The Bahraini opposition voiced frustration at the “National Consensus Dialog” with the government after the country’s largest opposition party, al-Wefaq, left the negotiations, Reuters reported on Thursday.
Critics say al-Wefaq’s departure has almost drained the talks of their intended weight.
Facing countrywide anti-regime revolution, Manama launched the talks on July 2 with the alleged aim of introducing reforms in governing system of the Persian Gulf sheikdom.
Bahrain’s largest party and opposition group al-Wefaq quit the negotiations, complaining that since their onset, the government had been trying to muffle the voice of the opposition.
Al-Wefaq regretted that the opposition has been given too small a fraction of the seats — 35 out of 300 — at the talks.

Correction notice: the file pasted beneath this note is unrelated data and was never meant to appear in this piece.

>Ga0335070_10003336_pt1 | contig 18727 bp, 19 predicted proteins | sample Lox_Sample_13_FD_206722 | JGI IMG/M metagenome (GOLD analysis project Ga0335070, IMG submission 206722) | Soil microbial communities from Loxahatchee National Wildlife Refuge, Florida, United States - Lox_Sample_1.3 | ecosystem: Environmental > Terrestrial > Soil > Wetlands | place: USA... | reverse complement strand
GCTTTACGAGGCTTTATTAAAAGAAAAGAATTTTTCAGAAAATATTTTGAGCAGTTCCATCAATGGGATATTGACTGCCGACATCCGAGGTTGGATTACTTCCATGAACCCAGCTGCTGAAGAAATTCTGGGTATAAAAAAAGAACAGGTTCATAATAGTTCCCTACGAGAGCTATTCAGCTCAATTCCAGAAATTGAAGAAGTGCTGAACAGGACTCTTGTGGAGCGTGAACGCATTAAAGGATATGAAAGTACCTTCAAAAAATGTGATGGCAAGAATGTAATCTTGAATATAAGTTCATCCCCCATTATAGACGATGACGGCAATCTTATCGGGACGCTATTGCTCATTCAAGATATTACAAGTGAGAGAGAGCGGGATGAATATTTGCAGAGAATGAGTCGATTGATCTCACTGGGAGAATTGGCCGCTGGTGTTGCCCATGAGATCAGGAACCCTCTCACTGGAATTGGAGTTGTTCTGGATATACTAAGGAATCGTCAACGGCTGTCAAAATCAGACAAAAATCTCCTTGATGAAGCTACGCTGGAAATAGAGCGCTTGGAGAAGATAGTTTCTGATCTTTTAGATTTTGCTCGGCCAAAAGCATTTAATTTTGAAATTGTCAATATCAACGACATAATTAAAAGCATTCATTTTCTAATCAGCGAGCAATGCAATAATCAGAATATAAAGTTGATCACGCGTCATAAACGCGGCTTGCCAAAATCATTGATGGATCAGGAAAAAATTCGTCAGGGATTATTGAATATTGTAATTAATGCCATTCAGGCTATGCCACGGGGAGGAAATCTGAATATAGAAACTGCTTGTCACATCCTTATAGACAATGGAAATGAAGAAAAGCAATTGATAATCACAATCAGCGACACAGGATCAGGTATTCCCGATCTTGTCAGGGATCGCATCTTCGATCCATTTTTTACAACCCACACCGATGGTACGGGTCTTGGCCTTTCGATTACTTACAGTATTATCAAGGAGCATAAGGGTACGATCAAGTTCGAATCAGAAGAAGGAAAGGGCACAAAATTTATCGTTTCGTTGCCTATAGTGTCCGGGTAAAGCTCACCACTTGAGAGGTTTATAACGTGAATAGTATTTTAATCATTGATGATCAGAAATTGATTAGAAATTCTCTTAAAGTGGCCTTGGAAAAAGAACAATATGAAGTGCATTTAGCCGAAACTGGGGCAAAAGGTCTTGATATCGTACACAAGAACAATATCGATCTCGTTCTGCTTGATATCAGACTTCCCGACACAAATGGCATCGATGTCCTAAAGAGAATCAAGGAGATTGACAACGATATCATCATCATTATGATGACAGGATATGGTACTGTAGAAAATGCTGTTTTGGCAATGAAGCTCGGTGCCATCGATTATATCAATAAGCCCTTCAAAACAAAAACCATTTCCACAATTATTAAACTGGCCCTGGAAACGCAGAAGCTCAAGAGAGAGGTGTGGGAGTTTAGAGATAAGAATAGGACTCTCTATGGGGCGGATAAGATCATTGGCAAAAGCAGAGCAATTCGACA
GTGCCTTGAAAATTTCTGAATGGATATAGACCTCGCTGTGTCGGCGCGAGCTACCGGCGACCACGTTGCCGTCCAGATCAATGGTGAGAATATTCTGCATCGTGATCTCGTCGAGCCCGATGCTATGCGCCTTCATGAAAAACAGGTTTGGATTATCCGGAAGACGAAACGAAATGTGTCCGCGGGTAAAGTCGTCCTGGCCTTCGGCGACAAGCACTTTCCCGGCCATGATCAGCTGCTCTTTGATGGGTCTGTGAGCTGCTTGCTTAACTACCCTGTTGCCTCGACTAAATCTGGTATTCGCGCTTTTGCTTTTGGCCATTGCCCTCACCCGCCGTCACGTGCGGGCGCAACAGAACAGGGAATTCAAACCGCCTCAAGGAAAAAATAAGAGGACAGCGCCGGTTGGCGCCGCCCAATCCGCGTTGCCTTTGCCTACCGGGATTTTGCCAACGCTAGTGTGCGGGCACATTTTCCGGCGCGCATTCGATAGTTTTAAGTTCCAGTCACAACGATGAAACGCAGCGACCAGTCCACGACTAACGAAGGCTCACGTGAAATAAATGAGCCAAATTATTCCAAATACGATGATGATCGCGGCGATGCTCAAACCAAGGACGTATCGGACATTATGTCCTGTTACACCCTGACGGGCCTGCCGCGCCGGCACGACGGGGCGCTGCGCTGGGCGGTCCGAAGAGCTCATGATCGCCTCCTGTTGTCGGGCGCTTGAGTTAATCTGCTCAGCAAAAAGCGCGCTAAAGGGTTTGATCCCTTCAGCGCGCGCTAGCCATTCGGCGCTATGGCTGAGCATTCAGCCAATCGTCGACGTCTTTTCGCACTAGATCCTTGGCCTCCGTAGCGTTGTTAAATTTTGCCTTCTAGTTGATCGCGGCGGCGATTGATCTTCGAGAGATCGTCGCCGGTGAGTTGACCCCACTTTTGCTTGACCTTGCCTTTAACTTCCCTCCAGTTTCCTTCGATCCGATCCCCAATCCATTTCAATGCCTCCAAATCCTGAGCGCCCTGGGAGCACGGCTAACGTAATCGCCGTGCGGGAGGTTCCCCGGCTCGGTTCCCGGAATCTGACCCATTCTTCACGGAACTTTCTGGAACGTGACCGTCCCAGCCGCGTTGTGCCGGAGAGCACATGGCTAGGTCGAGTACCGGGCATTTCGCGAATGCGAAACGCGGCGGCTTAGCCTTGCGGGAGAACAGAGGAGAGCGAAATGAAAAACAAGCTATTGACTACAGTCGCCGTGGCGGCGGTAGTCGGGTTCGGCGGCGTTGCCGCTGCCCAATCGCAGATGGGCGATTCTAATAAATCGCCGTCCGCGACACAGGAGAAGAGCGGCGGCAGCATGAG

The reform package forwarded by the Manama government has also been attacked for failing to curb the powers of the upper house — in which ministers are directly appointed by the country’s king. It is also blamed for stopping short of giving greater legislative and monitoring powers to the opposition.
Bahrain’s National Dialog Committee said the parties at the talks “did not agree on whether the Shura Council (the upper house) should be granted the same powers as the parliament, and whether the responsibility for lawmaking and oversight should be restricted to the elected chamber.”
It also said that “delegates did not reach consensus on a number of further suggestions, such as limiting the term for ministers and head of government or a fixed quota for women in parliament.”
Tens of thousands of Bahraini protesters have been holding peaceful anti-government rallies throughout the country since February, demanding an end to rule of the al-Khalifa family.
Scores of people have been killed and many more arrested and tortured in prisons in a government-sanctioned crackdowns on the peaceful protesters since the beginning of the demonstrations.
The Bahraini government is, meanwhile, being constantly backed by the United States despite its record of human rights abuse and the numerous complaints lodged against it at The Hague.